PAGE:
Mattel released seven Filmation figures in 2016 alongside the Classics figures. There had, of course, been several models of characters who had only ever appeared in the He-Man and the Masters of the Universe cartoon, but they had been designed in Classics style to varying degrees of success. The Filmation figures used some of the same parts but were cartoon-inspired in their designs. They are deliberately simpler than their counterparts in the Classics line. Super7 will be continuing this range now that they have taken over production from Mattel.

The cartoons from the 80s aren't exactly the focus of this website, but I enjoyed the episodes as a youngster (even if I can't remember them in any detail), so I wanted to make an effort for the fans whose MOTU collections were inspired by the Filmation stories. I don't claim any sort of expertise on this aspect of the Masters of the Universe, but you can find sources in the Links and I'll mention one in particular at the end of this page.

As for the figures, well, they're quite fun. This is the light-hearted side of the MOTU, far removed from the gritty barbarian themes which featured in the original minicomics and artwork. Depending on which side of the divide you're on will probably influence how much you agree or disagree with my comments, but either way I hope you like the pictures.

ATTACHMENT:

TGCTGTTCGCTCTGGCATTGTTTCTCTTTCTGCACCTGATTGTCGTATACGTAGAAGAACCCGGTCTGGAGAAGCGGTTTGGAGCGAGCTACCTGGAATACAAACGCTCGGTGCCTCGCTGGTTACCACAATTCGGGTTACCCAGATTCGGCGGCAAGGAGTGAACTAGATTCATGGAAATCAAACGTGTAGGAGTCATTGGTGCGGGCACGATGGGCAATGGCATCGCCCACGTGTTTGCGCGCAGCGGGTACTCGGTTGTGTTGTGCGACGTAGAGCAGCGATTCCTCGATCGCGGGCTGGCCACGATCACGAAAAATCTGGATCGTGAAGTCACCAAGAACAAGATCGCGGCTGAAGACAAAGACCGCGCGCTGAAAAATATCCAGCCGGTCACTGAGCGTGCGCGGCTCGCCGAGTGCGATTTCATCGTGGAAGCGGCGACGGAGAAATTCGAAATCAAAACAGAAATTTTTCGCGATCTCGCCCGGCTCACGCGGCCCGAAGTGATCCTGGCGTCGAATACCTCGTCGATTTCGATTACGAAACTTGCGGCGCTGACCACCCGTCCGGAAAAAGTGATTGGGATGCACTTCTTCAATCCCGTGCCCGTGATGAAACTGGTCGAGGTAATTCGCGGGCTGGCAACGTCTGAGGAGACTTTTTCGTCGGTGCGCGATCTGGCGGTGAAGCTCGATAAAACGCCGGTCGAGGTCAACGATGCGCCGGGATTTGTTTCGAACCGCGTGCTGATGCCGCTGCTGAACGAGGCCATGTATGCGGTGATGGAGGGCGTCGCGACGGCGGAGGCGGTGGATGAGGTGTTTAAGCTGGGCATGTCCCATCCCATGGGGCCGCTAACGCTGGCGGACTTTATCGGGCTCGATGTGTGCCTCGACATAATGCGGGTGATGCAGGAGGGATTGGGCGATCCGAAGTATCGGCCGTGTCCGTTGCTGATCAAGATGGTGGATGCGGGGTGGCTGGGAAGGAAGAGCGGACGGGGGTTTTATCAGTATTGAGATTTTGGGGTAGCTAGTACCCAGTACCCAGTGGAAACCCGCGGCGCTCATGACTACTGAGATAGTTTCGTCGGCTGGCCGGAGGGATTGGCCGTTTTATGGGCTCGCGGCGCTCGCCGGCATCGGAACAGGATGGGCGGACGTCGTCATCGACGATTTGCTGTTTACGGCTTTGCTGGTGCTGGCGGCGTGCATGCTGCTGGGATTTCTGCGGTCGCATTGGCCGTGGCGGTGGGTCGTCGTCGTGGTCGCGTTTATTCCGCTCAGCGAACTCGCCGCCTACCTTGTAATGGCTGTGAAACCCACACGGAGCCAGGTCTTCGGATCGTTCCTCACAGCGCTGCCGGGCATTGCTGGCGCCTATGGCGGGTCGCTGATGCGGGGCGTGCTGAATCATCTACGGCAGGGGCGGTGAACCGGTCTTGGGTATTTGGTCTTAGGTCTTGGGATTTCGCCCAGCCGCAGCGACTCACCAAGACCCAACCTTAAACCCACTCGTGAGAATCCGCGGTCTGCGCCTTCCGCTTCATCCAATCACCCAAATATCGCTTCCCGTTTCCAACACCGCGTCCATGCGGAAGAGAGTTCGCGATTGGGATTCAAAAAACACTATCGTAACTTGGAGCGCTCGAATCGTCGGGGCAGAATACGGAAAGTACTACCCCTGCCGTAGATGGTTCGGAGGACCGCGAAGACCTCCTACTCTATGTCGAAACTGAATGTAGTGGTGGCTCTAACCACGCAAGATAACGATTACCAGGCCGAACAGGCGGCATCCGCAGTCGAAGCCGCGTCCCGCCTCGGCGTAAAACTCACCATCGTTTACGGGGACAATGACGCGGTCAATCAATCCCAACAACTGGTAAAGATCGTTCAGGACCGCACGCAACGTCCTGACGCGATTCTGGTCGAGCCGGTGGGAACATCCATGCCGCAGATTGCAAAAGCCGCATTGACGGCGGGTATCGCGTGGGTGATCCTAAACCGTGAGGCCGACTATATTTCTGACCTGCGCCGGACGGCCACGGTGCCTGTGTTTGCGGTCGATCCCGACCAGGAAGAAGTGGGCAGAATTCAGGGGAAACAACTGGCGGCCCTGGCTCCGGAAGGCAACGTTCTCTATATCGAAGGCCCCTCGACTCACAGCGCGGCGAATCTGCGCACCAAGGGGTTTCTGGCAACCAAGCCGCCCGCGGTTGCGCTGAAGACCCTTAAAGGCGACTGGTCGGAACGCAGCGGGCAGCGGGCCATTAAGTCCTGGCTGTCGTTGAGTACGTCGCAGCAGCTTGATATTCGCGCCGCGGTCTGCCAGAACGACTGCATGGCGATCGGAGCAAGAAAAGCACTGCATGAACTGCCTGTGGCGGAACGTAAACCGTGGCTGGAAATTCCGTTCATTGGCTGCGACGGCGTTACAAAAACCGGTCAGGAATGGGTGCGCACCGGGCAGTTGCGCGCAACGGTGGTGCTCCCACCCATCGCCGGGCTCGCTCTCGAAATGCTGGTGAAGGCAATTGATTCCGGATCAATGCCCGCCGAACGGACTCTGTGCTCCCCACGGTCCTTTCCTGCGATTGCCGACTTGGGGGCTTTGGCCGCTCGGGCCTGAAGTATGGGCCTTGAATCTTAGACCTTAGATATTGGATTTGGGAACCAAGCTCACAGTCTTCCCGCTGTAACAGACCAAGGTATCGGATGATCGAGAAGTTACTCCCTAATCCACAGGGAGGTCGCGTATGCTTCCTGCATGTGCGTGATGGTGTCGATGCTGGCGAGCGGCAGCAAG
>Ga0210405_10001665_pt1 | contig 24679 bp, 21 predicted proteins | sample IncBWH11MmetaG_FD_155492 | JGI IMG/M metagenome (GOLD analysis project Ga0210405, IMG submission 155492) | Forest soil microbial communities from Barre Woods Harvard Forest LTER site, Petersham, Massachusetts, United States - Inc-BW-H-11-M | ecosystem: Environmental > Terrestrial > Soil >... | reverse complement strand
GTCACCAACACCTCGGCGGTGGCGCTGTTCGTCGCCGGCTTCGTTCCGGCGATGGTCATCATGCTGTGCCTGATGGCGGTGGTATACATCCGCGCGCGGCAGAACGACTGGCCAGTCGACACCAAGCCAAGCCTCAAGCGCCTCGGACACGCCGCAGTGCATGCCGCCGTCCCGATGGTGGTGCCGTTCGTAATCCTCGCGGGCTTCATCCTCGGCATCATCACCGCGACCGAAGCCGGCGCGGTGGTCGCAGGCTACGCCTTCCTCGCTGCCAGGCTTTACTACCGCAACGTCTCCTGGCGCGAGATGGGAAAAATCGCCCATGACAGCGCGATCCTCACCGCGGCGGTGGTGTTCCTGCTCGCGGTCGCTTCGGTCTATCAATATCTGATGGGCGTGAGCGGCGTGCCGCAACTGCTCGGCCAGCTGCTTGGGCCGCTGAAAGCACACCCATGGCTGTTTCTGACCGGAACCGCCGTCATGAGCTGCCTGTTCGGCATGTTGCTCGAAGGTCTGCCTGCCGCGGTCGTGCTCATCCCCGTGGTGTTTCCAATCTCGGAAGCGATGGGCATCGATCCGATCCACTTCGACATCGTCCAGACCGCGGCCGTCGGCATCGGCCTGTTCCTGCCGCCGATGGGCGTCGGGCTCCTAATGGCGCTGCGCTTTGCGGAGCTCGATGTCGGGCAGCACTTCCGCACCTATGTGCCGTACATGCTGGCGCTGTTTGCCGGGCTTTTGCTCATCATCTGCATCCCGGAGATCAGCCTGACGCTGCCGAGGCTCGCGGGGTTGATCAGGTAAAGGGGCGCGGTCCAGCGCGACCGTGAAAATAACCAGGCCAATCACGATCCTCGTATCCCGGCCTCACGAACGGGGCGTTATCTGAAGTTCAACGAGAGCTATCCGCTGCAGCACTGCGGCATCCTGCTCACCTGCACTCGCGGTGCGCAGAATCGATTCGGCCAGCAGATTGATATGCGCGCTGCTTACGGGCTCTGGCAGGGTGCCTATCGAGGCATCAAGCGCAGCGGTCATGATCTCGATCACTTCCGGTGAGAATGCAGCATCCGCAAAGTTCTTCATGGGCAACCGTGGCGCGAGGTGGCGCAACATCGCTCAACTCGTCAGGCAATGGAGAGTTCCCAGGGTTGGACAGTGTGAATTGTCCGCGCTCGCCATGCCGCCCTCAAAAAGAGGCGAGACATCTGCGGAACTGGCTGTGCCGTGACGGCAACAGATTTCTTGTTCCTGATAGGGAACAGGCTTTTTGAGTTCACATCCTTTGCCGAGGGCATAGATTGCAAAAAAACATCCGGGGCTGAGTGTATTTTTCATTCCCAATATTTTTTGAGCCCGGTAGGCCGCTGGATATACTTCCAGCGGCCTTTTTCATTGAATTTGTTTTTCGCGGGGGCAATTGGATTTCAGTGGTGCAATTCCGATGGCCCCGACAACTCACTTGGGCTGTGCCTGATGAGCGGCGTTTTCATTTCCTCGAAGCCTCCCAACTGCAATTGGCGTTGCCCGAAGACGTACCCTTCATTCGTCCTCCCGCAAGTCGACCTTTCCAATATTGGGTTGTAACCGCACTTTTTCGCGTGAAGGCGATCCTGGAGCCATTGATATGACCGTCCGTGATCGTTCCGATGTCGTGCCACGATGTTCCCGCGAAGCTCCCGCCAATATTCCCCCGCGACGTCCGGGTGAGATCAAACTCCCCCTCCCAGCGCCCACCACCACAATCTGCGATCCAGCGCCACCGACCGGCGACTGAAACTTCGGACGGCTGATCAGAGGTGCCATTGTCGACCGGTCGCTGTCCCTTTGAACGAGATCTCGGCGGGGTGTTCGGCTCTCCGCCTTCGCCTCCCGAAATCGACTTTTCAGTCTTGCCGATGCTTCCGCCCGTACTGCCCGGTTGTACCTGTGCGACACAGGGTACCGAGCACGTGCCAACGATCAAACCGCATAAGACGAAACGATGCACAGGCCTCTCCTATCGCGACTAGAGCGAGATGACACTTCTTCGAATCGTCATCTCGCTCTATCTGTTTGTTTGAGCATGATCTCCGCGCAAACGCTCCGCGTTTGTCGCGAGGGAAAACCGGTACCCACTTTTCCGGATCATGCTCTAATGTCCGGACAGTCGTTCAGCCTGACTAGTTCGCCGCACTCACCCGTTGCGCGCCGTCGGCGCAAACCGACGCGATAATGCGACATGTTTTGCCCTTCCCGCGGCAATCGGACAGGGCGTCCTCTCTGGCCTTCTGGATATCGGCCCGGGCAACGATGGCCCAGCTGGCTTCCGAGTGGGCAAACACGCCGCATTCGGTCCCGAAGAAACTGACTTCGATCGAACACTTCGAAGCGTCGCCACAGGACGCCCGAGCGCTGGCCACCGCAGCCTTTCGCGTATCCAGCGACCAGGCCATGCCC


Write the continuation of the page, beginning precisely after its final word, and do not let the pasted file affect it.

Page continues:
He-Man is instantly recognisable from the cartoon. I'd recognise that girly haircut a mile away. But weirdly it worked in the cartoon and it works on this figure. I suppose the most powerful man in the universe can get away with it. I quite like Skeletor too, but there is a problem with the hands on this figure, especially the left one. The open grip is too wide for the staff. (It had to be balanced carefully for the photo.) I think the face has lost something with the plain paintwork. There's no mistaking who it is, but the drawn version had more expression somehow.


As a replica from the cartoon Beast Man works well. I like the face sculpt, and the single-spike armbands are cartoon-accurate. I think the figure is good for what it is. But I always hated how the cartoon made Beast Man into a stupid lackey. I'm not very impressed with Evil-Lyn. She looks bored and I think her lower legs look abnormally short. The cloak is too stiff. I suppose it's meant to be billowing but it just looks odd. She did come with a second head (white hair, no helmet) which is marginally better than this one.


It's hard to go wrong with Trap Jaw. I don't know what it is about the character that makes him so good, even when he's reinvented in the Filmation style. The green part of the face is actually not all that different from the Classics version, and perhaps that's what gives this figure the sinister look that wasn't present in the cartoon. (You'll remember he was more of a cowering underling... hang on, there's a theme here.) Clawful can't grip his mace properly and just looks startled. He's very different from his original toy version.


That brings us to Evil Seed. Now I don't remember him from the cartoon, so I can only compare him to the Classics version (which is brilliant). The Filmation figure is... I honestly don't know. A disagreeable vegetable? For weirdness he can't be faulted, but I'm not enthusiastic. He doesn't even fit with the other Filmation characters. (Okay, simmer down, I know you Filmation fans don't agree!) And now a mention of James Eatock's book. I bought a copy of the first edition and can recommend it as a source of cartoon information. Click the image to visit his site.